Nokia is conducting multiple lines of research into several of these technologies, but one of the key pieces to the metaverse puzzle is an area Nokia is already well acquainted with. To build the bigger metaverse requires connectivity. We need robust, flexible and extremely powerful networks. We need significant advances in latency, bandwidth and speed. We have already laid the connectivity foundation with 5G, but to reach the full potential of the metaverse requires a networking journey over the next 10 years. 

Today 5G serves as a powerful preamble for the metaverse, supporting many initial industrial AR use cases with specialized headsets and consumer AR applications over smartphones. But when the first 5G-Advanced deployments start in 2025, the metaverse’s reach will increase dramatically. With 5G-Advanced we will first start realizing XR. New edge processing capabilities will offload some device functionalities to the network, which will in turn allow for small-form-factor XR goggles and glasses, as opposed to impractical head-mounted units. This will untether the metaverse from indoor settings. More uplink bandwidth and better latency will mean more immersive, near-photorealistic visual overlays and more responsive interactions. Overall capacity improvements and application-aware quality-of-service and quality-of-experience enhancements will support large volumes of simultaneous XR users. Furthermore, we will be able to map larger and more sophisticated digital twins as 5G-Advanced location and timing capabilities and other sensing technologies provide the positioning and synchronization anchors for XR.

We expect that industry will take full advantage of these 5G-Advanced capabilities starting in 2025, combining these new sophisticated devices with private networks, but it will take several years before affordable consumer devices emerge. The consumer XR adoption will come, but it will lag the industrial and enterprise XR adoption.

Beginning in 2030, our vision for the larger metaverse merges with our vision for the 6G era. Instead of applying a virtual overlay to the physical world, 6G will allow us to directly manipulate the physical world through digital means – in essence allowing human beings to augment themselves. 6G will bring greater network intelligence and application awareness, while greatly boosting uplink capacity and reducing latency. This will create the most immersive holographic metaverse realities, which can be experienced synchronously and persistently by an effectively unlimited number of users.

Fig. 2.

By 2030, XR will have become ingrained in industry and enterprise, and we will witness the beginning of the consumer XR revolution. Affordable and lightweight glasses will be produced in volume along with a range of augmenting devices that will link our digital and physical worlds. The metaverse will also grow in scope, scale and immediacy. New 6G sensing capabilities will allow the network to create digital twins of nearly every physical aspect of the world in real-time.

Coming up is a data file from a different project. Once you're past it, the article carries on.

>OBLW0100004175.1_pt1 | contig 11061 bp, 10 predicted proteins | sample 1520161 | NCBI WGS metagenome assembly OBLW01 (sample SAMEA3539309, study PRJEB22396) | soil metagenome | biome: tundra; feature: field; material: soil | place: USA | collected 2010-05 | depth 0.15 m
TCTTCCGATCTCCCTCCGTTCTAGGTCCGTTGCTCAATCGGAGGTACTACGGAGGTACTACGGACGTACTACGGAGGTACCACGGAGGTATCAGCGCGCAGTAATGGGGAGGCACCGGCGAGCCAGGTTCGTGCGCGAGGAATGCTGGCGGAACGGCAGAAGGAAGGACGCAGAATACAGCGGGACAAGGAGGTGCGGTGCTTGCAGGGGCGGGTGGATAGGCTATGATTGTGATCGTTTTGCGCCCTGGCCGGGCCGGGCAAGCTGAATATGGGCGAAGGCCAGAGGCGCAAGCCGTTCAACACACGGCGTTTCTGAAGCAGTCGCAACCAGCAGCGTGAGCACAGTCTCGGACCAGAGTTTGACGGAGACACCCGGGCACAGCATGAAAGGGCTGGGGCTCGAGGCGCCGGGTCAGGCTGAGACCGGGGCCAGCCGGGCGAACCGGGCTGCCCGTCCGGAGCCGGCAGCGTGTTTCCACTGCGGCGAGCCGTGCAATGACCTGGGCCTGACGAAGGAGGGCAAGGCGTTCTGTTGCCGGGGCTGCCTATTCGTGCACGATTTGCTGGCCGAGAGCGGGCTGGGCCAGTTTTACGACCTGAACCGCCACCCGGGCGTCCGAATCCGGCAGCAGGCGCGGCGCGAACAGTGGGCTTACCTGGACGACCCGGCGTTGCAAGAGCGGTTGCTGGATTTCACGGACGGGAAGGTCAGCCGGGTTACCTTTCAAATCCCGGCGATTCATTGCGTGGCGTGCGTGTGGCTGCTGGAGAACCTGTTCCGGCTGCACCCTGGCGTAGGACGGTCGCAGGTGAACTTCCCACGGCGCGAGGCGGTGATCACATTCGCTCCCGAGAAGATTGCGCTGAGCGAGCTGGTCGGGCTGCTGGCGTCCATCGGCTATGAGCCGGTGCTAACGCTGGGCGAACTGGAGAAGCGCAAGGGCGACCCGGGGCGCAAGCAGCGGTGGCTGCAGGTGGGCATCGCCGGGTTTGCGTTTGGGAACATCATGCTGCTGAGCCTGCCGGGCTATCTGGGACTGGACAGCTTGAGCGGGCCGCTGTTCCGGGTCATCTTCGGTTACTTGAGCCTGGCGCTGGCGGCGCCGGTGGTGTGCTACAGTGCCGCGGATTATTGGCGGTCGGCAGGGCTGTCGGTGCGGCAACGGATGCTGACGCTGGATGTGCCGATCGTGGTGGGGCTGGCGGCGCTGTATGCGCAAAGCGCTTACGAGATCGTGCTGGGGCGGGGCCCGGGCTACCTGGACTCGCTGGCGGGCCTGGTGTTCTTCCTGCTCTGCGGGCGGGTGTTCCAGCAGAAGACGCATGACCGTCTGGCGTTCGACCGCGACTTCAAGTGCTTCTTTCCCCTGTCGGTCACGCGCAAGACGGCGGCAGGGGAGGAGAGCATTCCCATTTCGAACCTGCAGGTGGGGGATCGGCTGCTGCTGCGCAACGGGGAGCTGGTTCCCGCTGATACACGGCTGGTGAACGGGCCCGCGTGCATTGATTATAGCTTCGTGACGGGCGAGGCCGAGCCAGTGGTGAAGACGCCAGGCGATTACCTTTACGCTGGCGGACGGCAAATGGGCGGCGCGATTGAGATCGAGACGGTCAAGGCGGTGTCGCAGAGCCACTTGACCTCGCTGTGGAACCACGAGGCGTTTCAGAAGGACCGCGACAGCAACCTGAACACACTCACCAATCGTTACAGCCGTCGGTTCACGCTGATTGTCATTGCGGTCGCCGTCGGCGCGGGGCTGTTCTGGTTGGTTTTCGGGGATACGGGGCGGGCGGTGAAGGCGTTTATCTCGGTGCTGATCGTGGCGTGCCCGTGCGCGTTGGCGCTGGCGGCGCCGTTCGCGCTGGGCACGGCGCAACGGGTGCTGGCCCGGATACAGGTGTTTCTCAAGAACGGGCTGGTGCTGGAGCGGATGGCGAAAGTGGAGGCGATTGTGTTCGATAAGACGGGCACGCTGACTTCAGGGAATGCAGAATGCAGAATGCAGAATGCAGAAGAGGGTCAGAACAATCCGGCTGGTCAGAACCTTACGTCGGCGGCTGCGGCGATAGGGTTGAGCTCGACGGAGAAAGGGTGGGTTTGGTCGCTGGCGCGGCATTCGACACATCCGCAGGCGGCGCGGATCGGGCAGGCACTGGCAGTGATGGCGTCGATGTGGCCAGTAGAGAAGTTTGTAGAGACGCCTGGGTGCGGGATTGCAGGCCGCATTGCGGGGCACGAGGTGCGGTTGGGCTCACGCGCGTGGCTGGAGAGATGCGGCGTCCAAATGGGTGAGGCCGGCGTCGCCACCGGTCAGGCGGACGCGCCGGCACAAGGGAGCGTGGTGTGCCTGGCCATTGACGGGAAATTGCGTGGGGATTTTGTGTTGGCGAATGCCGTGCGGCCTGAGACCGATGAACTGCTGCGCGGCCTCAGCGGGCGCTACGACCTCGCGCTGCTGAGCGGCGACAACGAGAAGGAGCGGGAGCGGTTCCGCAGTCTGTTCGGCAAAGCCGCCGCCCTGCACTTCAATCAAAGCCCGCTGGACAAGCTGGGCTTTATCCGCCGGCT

In short, we see the 6G era as a convergence point where we inseparably fuse our digital and physical lives together.

Let’s build this metaverse together

The move to this bigger metaverse is an unprecedented opportunity for the connectivity industry and a boon for society. For it to be successful, it must be built on a foundation of openness and interoperability, it must be safe and secure, it must be ecologically sustainable, and it must be inclusive, allowing access to as many people as possible. 

Nokia’s expertise in end-to-end networking, its leadership in standards and its cutting-edge research in multiple fields make it well positioned to build the underlying infrastructure of the metaverse. But the metaverse is an enormous undertaking, requiring a global effort and ecosystem-wide collaboration. Nokia is actively looking for strategic partners to help us spur the necessary innovation along, so I invite anyone who shares our vision to work with us to make it possible.  

Nishant Batra

About Nishant Batra

Nishant is the Chief Strategy and Technology Officer (CSTO) of Nokia with responsibility for corporate strategy, technology architecture and pioneering research at Nokia Bell Labs; Nokia’s information technology (IT) infrastructure and digitalization initiatives; centralized security domains; and Nokia’s venture capital activities. Across his career, Nishant has been intimately involved in bringing cutting-edge products to market across industry domains and has a deep understanding of the silicon, software and system requirements necessary for innovation. An avid fan of cricket and a world-traveler, Nishant is based in California and has lived and worked in Asia, Europe and the US.

Connect with Nishant on LinkedIn.

Article tags